Tech Law Journal Daily E-Mail Alert
November 16, 2001, 9:00 AM ET, Alert No. 310.
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Senate Passes Bill to Extend Internet Tax Moratorium
11/15. The Senate passed HR 1552, the Internet Nondiscrimination Act (INDA), without amendment, by a voice vote, on Thursday evening, November 15. This bill extends the moratorium on Internet access taxes, and multiple and discriminatory taxes on Internet commerce, for two years. In 1998 the Congress passed the Internet Tax Freedom Act (ITFA), creating a three year moratorium that expired on October 21, 2001. The INDA amends and extends the ITFA. The House passed the INDA on October 16. President Bush will promptly sign the bill.
The Senate also rejected, on a roll call vote of 57 to 43, an amendment offered by Sen. Mike Enzi (R-WY) and Sen. Byron Dorgan (D-ND), that would have allowed state and local taxing authorities to require out of jurisdiction Internet sellers, and other remote sellers, to collect sales taxes. See, statement by Sen. Enzi.
The U.S. Supreme Court ruled in Quill v. North Dakota, 504 U.S. 298 (1992), that state and local taxing authorities are barred under the Commerce Clause from requiring remote sellers without a substantial nexus to the taxing jurisdiction to collect sales taxes for sales to persons within the jurisdiction. However, the Court added that Congress may extend such authority. Senators and Representatives who favor giving state and local governments authority to require remote sellers to collect sales taxes have sought to use the extension of the ITFA as leverage for passage of their proposals.
Sen. George Allen (R-VA), a supporter of  the ITFA and INDA, stated during the debate that "what is being tried here with the Enzi Dorgan amendment is to abrogate and negate a settled constitutional law from court decisions, whether it was the Quill decision or Bella Hess decision that says there can't be taxation without representation." See, Allen statement. Meanwhile, Rep. Chris Cox (R-CA), the sponsor of HR 1552, stated that "The bottom line is that consumers know that for the next two years, the Internet will not be singled out for unfair tax treatment."
House Holds Hearing on Cyber Security
11/15. The House Commerce Committee's Subcommittee on Commerce, Trade, and Consumer Protection held a hearing titled "Cyber Security: Private Sector Efforts Addressing Cyber Threats". Witnesses testified regarding the nature of cyber threats, and methods for dealing with cyber threats. Some witnesses opposed government interference with the market and government security mandates. Some also advocated passage of legislation to give businesses less disincentive to share information regarding cyber threats, including FOIA and antitrust exemptions. Some witnesses advocated tougher criminal sanctions, more funding for law enforcement, and more funding and tax incentives for education, training and development of new cyber security technologies.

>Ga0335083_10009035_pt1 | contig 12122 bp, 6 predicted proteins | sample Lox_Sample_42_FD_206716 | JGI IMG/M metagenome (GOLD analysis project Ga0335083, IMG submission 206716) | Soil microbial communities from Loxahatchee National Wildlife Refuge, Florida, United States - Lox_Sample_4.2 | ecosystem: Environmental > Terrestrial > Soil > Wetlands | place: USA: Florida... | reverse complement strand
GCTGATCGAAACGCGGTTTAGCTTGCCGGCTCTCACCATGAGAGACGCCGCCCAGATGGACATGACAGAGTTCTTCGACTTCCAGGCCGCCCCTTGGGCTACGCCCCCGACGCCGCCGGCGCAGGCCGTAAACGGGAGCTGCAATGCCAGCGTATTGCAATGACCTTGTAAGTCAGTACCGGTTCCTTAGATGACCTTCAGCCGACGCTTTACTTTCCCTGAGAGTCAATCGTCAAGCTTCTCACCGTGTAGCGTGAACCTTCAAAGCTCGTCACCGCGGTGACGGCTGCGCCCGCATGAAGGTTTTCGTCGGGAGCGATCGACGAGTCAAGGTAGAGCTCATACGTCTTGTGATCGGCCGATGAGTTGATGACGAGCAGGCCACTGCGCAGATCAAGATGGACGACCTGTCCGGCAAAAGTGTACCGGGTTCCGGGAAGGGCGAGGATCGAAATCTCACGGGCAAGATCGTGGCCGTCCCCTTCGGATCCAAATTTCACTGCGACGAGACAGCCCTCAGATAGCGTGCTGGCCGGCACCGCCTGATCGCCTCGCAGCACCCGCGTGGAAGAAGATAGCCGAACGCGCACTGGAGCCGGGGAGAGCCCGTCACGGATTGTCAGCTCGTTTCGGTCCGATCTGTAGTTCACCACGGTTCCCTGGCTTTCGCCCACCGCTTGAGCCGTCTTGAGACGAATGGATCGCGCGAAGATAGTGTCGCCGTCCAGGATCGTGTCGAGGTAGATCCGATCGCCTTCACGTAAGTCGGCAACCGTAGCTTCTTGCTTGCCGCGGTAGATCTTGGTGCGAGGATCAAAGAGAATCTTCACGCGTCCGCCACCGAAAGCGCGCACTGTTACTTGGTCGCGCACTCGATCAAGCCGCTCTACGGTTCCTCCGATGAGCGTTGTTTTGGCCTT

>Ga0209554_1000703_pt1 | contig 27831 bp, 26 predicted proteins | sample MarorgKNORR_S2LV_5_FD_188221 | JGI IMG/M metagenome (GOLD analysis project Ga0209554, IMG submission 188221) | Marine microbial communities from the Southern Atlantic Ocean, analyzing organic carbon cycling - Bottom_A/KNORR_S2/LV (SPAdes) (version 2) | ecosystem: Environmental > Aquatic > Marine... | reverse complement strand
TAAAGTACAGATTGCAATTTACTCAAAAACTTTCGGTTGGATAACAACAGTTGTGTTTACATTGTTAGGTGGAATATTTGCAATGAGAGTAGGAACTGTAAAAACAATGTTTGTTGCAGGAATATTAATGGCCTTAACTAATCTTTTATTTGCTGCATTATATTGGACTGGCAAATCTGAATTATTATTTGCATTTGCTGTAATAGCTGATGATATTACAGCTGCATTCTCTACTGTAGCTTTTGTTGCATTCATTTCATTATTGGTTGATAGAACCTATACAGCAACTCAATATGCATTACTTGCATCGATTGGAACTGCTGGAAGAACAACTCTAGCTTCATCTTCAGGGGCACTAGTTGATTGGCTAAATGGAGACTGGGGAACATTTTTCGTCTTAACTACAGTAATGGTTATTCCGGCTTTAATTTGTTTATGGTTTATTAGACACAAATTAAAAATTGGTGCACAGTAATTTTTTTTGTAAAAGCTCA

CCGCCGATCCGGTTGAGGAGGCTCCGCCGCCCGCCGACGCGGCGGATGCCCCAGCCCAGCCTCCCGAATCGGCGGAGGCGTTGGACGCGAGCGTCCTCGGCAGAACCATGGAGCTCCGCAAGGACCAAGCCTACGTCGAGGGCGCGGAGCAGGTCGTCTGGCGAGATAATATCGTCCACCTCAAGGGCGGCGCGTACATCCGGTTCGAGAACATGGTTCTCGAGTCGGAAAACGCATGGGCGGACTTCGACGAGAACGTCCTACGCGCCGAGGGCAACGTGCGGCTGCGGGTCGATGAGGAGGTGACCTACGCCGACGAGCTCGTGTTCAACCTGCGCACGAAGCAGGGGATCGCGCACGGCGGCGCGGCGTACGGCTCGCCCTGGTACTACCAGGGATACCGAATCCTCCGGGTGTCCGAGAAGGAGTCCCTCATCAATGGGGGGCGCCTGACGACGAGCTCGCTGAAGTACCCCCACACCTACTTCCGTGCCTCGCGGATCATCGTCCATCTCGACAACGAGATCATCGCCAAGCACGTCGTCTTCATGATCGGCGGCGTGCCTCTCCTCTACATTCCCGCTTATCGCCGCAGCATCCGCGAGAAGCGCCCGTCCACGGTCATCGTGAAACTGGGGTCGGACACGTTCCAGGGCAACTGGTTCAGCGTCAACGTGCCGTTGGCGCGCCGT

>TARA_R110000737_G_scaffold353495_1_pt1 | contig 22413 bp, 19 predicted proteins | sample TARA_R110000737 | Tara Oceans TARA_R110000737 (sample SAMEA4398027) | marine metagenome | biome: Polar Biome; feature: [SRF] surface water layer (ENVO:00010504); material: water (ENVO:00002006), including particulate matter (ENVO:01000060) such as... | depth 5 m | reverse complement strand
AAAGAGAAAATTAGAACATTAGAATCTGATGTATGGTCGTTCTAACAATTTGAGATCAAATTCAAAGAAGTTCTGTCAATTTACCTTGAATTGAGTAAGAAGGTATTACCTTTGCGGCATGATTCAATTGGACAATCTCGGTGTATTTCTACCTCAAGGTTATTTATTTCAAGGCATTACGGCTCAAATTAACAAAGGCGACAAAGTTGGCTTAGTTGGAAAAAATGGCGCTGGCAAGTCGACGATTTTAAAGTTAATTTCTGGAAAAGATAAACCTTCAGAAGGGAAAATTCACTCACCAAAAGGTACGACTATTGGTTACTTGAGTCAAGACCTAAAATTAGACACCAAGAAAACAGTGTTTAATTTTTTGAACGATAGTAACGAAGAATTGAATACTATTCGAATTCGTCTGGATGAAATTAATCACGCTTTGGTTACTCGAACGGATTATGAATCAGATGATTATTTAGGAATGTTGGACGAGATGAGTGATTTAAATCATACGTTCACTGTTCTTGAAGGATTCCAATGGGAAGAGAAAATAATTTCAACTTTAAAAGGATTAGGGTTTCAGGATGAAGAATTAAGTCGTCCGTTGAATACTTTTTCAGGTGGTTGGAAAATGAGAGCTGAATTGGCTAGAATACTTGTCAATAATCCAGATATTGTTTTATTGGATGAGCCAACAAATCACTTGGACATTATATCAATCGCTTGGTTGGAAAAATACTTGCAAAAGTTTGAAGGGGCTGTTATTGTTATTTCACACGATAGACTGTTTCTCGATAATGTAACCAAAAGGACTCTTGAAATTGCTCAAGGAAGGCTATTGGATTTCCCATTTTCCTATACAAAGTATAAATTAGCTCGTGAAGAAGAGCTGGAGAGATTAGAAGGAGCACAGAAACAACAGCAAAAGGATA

Rep. Cliff Stearns (R-FL), the Chairman of the Subcommittee, presided. He said in his opening statement that "As for cyber terrorism, since September 11th we have learned that determined terrorists do have the wherewithal to undertake the unexpected. Terrorists and their recruits also have grown up in the digital age and thus most probably possess the technical skills to undertake concerted and effective cyber terror attacks. And as the real and virtual worlds have become more closely intertwined, cyber terrorism can potentially engender greater pain and tragedy and thus become more attractive to unscrupulous terrorists."
Howard Schwartz, Chief Security Officer of Microsoft, testified that "I believe we need to let the Internet economy and the information technology industry operate as a market. That means that it must operate without government interference."
Schwartz also testified that "Microsoft strongly supports adding new cyber crime provisions to the anti terrorism laws and the criminal code. We see a need for increased funding for law enforcement personnel, training, and equipment. We support tougher penalties on criminal hackers, such as civil forfeiture of personal property used in committing these crimes, and we seek clear guidance from the Sentencing Commission on how courts should punish these convicted felons. We strongly support greater international cooperation among law enforcers in these time-sensitive investigations. And we want ISPs to have the authority to share information voluntarily with the entire government once they see that life or limb are endangered."
In contrast, Warren Axelrod of Pershing testified that current criminal laws and law enforcement efforts provide no deterrence to illegal cyber attacks. He said the problem is that almost nobody gets caught.
John Casciano, an SVP at SAIC, testified that there are several things that Congress might do, including encouraging industry to "define standards for due diligence in the development and validation of secure software by developers, and its secure implementation and operation by users. In the event these standards were not met they would provide a basis for judicial allocation of liability and compensation." He also suggested "tax subsidies or other incentives for improved cyber protections for certain industries", and federal funding for education and training programs for cyber security skills and for the development of new cyber security technologies.